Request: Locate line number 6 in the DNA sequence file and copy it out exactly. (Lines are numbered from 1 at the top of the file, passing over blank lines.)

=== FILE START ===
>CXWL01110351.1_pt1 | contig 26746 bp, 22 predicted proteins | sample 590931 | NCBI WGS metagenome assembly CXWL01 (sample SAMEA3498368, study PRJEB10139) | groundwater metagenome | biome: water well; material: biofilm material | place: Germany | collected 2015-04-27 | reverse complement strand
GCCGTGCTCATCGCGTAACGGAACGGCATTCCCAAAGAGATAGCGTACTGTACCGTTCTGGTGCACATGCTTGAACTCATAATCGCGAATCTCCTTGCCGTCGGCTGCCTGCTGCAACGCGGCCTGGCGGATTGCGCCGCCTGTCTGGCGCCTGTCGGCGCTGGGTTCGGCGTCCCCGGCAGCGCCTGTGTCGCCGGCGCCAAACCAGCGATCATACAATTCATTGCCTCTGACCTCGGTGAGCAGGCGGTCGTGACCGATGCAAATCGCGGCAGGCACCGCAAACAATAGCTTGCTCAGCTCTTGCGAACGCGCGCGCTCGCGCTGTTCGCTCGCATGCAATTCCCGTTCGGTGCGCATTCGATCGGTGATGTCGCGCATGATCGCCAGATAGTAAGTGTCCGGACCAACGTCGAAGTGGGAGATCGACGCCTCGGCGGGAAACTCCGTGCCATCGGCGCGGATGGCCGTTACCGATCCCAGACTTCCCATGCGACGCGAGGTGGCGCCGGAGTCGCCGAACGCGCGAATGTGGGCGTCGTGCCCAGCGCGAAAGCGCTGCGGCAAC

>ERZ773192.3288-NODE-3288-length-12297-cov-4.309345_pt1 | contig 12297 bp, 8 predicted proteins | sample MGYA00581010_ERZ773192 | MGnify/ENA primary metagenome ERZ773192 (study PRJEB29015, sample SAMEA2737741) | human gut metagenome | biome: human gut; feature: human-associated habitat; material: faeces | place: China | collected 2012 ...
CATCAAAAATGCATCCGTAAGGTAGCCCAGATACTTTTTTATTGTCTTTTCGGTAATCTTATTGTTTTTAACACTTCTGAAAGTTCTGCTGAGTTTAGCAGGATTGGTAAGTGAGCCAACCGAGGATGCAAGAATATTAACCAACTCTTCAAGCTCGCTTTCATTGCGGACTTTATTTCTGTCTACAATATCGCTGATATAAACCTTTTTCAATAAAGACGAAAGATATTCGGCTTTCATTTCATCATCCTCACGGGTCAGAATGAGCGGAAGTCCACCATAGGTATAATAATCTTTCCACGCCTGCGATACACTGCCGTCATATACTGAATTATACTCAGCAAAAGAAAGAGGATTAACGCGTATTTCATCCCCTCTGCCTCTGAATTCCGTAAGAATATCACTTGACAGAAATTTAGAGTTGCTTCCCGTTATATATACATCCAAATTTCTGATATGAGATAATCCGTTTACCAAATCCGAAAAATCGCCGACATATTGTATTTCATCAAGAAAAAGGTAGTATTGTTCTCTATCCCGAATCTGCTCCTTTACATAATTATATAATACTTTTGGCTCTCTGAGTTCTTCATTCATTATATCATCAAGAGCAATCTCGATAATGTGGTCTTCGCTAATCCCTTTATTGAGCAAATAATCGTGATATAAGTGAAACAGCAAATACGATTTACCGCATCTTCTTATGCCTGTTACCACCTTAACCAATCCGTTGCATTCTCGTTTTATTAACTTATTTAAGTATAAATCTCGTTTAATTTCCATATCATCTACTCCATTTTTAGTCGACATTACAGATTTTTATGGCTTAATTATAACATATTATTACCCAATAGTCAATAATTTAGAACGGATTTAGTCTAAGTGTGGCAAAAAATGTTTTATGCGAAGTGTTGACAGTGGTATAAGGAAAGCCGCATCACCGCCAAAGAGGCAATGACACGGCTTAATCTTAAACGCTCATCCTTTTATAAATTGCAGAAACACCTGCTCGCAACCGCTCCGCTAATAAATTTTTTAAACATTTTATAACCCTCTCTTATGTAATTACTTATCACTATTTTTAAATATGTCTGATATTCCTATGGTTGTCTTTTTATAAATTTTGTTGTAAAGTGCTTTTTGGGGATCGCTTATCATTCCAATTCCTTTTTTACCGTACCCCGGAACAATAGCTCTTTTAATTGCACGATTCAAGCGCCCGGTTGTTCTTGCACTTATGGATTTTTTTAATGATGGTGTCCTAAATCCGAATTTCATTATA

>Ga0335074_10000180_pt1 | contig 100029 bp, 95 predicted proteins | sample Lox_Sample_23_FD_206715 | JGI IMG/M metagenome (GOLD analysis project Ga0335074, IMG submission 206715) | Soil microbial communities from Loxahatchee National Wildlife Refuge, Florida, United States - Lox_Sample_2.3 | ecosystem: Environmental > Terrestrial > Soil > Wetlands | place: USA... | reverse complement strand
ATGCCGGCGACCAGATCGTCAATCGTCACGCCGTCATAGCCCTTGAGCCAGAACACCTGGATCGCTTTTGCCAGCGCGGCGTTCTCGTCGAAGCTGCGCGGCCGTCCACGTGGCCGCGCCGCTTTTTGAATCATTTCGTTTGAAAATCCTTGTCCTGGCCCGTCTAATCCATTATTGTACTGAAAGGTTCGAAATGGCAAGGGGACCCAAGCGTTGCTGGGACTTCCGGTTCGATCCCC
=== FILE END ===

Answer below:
ATGCCGGCGACCAGATCGTCAATCGTCACGCCGTCATAGCCCTTGAGCCAGAACACCTGGATCGCTTTTGCCAGCGCGGCGTTCTCGTCGAAGCTGCGCGGCCGTCCACGTGGCCGCGCCGCTTTTTGAATCATTTCGTTTGAAAATCCTTGTCCTGGCCCGTCTAATCCATTATTGTACTGAAAGGTTCGAAATGGCAAGGGGACCCAAGCGTTGCTGGGACTTCCGGTTCGATCCCC